Can we unpack this a little bit? Certainly. Will you say it you know, when I realized I was gay, and I owned it, and I kind of want to break that down. In segments, I guess was what I'm thinking because I can recall certainly coming to the point where I could say yes, I'm gay. I want to be with a man I want to be sexual with a man I want to be in a relationship with a man I'm not. I love women as human beings. So my best friends are women. I do not want to be married to or sleep with a woman. I could I own that part of it. But I can remember a time in my early years, I had been out for a period of time I'm walking down the street one day and a car of men whizzes by, and they're all hanging out the windows, and they scream back at me, and I was just mortified. I mean, it just mortified me. And time went on. And there was a time later in life, probably 20 years later, when a similar situation happened. Car whizzes by and, and I get, you know, slammed with some things like that. Faggot, whatever. And at that point,

Wil Fisher  30:40  
it was kind of like,

Coach Maddox  30:45  
Yes, and your point, right?

Wil Fisher  30:48  
It didn't

Coach Maddox  30:50  
devastate me, or, you know, it was. And so I'm kind of wanting to you, you kind of talked about it, like it happened all at the same time compressed.

Wil Fisher  31:02  

Coach Maddox  31:06  
even though you could say, I'm gay, were you really comfortable in your skin at that point? And could you? Let's, um, I mean, I've kind of just given you a cliff notes version of how I experienced that. But let's unpack that a little bit. Because I think that's a really important part of your story. What do you think? Sure. Yeah,

Wil Fisher  31:24  
no, it certainly was a longer journey. Yeah, it was a slow progress, you know, in terms of my ability to really own it, to really be confident about it.

Coach Maddox  31:36  
I think that own it, conversation is so important. And it's owning that we're gay, it's owning that we're top or a bottom it's owning that we're, we're, you know, polyamorous sort of that we're a trans person, if this is a topic that we're not having nearly enough of, and that is owning whatever it is that we got going on with us that may not have anything to do with our sexuality at all. You know, I was a hairdresser for 40 years, and I would give a client a new haircut. And before she'd walk out the door, I'd get I'd say, girl, before you walk out that door, you need to own that haircut. No, you don't. Every friend you've got will shred your Asda pieces. Oh, my God, why did you do that? You know, but if you own it, and I, you know, it plays a big role, of course, as in our sexuality, but this own it topic goes, when we can own really, truly own our sexuality. My God, what can we own beyond that?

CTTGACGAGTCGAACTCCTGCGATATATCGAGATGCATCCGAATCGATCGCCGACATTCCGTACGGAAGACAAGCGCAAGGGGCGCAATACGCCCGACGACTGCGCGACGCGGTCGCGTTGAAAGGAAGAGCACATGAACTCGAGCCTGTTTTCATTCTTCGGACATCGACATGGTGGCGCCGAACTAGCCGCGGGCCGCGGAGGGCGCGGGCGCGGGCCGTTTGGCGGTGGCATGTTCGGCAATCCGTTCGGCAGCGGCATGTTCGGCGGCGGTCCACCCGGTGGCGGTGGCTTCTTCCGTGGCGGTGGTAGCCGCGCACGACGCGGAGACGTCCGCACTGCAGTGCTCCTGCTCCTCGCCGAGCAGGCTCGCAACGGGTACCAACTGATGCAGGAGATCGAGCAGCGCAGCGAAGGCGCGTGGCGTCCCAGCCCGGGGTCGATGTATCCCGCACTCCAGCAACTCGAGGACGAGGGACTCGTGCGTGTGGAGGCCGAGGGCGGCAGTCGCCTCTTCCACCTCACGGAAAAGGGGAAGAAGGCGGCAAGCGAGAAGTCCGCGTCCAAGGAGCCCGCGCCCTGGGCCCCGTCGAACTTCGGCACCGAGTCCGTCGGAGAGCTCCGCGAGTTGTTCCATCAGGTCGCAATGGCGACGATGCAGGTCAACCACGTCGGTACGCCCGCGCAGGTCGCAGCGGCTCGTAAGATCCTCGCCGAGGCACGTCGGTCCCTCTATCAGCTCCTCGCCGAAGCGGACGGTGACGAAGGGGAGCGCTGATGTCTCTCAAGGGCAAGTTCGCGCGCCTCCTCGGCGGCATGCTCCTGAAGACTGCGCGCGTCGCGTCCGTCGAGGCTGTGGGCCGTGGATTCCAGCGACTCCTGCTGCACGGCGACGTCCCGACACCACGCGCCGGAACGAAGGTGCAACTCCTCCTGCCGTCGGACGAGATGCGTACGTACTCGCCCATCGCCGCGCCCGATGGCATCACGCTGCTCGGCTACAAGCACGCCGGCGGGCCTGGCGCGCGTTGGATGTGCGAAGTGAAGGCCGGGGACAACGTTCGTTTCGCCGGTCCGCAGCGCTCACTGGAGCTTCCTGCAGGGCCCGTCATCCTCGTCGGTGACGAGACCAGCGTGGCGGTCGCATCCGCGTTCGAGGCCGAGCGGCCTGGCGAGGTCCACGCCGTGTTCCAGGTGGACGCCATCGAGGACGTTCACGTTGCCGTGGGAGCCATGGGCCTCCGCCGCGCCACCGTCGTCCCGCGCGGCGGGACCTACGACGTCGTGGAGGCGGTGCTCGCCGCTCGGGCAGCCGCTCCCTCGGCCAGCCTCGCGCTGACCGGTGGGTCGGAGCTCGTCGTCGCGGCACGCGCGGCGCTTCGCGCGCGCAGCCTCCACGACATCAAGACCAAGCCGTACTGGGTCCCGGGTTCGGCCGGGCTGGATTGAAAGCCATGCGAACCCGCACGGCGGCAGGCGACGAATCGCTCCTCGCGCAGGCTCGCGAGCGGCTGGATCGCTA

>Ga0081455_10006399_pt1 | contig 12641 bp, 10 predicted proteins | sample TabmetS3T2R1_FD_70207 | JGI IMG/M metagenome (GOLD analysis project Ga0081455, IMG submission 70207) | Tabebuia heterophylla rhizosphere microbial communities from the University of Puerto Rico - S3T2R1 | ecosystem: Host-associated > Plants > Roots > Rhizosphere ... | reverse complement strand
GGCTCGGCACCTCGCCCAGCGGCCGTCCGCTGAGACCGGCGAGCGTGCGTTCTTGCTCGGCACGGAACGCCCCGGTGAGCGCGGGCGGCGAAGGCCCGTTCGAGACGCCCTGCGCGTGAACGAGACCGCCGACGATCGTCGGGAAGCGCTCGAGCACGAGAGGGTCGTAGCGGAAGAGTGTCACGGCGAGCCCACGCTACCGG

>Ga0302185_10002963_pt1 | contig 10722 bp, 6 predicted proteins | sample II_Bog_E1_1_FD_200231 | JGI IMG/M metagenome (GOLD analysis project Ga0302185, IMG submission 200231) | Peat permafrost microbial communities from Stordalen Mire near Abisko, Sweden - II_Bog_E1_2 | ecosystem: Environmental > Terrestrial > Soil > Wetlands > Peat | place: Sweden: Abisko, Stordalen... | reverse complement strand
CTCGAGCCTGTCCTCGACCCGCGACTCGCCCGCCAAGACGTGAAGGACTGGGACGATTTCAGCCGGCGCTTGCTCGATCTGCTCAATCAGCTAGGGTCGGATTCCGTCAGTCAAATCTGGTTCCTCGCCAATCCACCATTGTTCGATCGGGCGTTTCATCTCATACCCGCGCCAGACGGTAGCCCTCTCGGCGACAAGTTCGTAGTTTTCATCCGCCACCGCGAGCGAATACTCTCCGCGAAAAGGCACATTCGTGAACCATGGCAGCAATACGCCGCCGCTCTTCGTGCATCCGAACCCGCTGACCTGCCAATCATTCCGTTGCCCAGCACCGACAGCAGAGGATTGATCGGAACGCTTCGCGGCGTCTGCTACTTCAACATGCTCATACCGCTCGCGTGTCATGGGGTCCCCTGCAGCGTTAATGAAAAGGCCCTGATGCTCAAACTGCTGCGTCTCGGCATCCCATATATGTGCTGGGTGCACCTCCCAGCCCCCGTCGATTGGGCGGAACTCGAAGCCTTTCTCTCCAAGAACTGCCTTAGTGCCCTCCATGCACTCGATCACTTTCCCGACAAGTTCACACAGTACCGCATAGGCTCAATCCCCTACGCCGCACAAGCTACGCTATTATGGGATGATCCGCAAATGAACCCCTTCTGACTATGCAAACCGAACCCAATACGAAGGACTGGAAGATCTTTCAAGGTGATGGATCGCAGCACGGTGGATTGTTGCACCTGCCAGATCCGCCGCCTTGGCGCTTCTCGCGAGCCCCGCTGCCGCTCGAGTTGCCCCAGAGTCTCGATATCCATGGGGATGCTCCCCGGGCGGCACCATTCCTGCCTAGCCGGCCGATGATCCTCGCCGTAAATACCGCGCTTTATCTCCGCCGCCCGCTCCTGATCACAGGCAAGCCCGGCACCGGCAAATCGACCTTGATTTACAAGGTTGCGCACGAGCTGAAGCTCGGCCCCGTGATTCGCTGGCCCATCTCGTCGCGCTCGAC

Wil Fisher  32:41  
Absolutely, absolutely. And, you know, it's, it's the power of declaration to so you know, I loved in your story, how there was just a point in time where you had that Scarlett O'Hara moment of like, no one's going to fuck with me anymore as of now period, and you put your foot down. And that is, in a sense, the same energy of owning it, right? It's like owning your value owning your worth. And in declaring it in that moment, you were right. People didn't fuck with you anymore.

Coach Maddox  33:12  
They didn't. I mean, I just must have put off an energy because you know it all. It was that moment when I fully embraced self respect. Yes. And I believe everything comes from the inside and works out. So when I totally embraced myself respect, that set up an example and the rest of the world just followed suit. That's it. And that's what we think we're trying to get everybody else's acceptance out here. But when we can fully accept ourselves, all this out here just suddenly falls into place magically.

Wil Fisher  33:49  
Yeah, and in a sense, as queer people, as LGBTQ people, we have the the implicit demand to practice that, right, we have this truth that society has told us is wrong, or at least during the time that we were growing up, the society's main message to us was that it's not good to be gay, that it's wrong to be gay, that you'll be an outcast if you're gay. And then we have to be with that truth and decide whether or not we're going to own it or not. And in going through that process, that internal process of challenging it, trying to push it away, really exploring it, realizing that it's not going away, and then deciding whether or not we want to be with it. Then finally coming to the other side and owning it and declaring it in some ways I think gives GBT Q folks, LGBTQ folks, a leg up on owning who we are. It's one of the gifts that we get to bring is this understanding and this practiced application of owning all the parts of ourselves.

Coach Maddox  35:00  
So there's where I want to go. Right there. We're talking in generalities. Now I want to hear your own story and what was the result as you really begin to own? Who you are, whether it be your sexuality or other things that you own? How did that change your life? What what came in as you really begin to own?